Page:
She can also do two paradoxical things at once: to come & not to come while being clothed yet not clothed and bringing a gift ungifted. Mission Impossible for others, she can manage with a spoonful of wit and a dash of creativity.
See the allegory? Taiwan isn’t a standalone country, but it’s not China either. It’s a paradoxical state, a mission possible thanks to its wit and creativity. A state version of Princess Scooter.
While the Czech Republic considers itself the heart of Europe, Taiwan proudly declares itself the heart of Asia. This shared organ-geography isn’t their only commonality; they also share economic ties. In 2005, during negotiations between Tesco and Carrefour to divide the Eurasian market, Carrefour offered its Czech (and four Slovak) supermarkets in exchange for those on the Taiwanese island. Both countries are in a similar phase of developing their startup markets, emphasizing innovation in their strategies.
Taiwan embraces everything new, from drone transportation to pet burials in the metaverse. Simultaneously, it’s strengthening its famous “Silicon Shield,” as it’s referred to, to maintain its indispensability in the global semiconductor market. Last year, Taiwan received up to 65% of its income from the worldwide semiconductor market, with the Taiwan Semiconductor Manufacturing Company (TSMC) being the major player in the industry.
Semiconductors are the backbone of all smart devices and electronics; without them, we can’t code, take photos, or even write this article. Additionally, Taiwanese companies manufacture the majority of the most advanced chips that are crucial for the future of autonomous vehicles.
When the Czech consul in Taiwan introduces his diplomatic role, he uses the term “Grand Vizier,” but on his business card, it’s written as “Representative.” The title of “Ambassador” is reserved for sovereign states, while Taiwan is not recognized by the UN (not even by the Czech Republic). The island’s formal name is the Republic of China, and it’s officially a quasi-independent territory of the People’s Republic of China. Clothed yet not clothed, bringing a gift ungifted.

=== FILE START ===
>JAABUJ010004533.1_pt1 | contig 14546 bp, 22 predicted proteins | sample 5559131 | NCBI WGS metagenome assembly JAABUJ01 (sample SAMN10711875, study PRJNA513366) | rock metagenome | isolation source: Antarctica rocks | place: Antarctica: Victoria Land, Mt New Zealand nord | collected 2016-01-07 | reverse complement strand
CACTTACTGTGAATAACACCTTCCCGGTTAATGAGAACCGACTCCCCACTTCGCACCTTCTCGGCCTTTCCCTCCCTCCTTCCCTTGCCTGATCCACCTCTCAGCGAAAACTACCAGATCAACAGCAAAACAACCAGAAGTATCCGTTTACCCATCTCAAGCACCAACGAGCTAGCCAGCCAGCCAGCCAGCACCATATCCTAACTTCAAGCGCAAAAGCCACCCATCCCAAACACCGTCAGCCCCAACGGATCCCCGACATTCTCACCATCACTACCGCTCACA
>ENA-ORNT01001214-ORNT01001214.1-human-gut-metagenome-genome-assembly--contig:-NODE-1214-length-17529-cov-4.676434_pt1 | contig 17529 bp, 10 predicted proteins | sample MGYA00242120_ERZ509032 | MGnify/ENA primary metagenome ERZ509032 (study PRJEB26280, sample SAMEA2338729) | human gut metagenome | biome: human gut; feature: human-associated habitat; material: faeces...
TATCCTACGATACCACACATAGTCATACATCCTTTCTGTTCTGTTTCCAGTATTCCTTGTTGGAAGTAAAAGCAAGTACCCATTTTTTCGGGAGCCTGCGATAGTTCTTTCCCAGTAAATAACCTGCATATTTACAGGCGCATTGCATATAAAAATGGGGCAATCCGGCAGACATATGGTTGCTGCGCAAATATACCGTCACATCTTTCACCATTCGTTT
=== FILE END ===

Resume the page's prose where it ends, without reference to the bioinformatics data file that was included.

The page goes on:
Taiwan has its own army, government, tax policies, space program, and even its own bear. However, Taiwan’s position doesn’t allow the “Grand Vizier” to be titled as an ambassador, as the Chinese big brother dislikes any reference to Taiwan as a “state.” In 2021, actor John Cena unintentionally made this “mistake” during an interview promoting the movie “Fast & Furious” and had to issue a public apology (in Chinese) shortly after.
Taiwan is not a fully independent country, but it’s not China either. It’s a state-non-state, an autonomous yet not independent, like the Princess Scooter, clothed yet not clothed. This princess recently launched one of the largest investment funds for Central and Eastern Europe; Taiwania Capital, funded by the National Development Fund, has prepared $200 million for the CEE investments.
China’s public statements about reuniting the wandering island territory with the mainland have become commonplace. Likewise, Chinese military exercises near the borders and frequent airspace incursions. However, conflicts have so far been confined to the realm of symbolism and so-called “soft power.” For example, Taiwan has consistently resisted China’s panda diplomacy and cuteness. Instead, it uses its endemic black bear as a semi-official national symbol.
Mainland China, on the other hand, emphasized its assumed sovereignty by featuring a famous Taiwanese lake on the main page of its passport in 2012. Do you remember the movie “World War Z”? The zombie virus, initially originating from China, shifted to Taiwan due to the immense size of the Chinese film market. A recent dispute involves Taiwan’s decision to ban the TikTok app on all state-owned devices.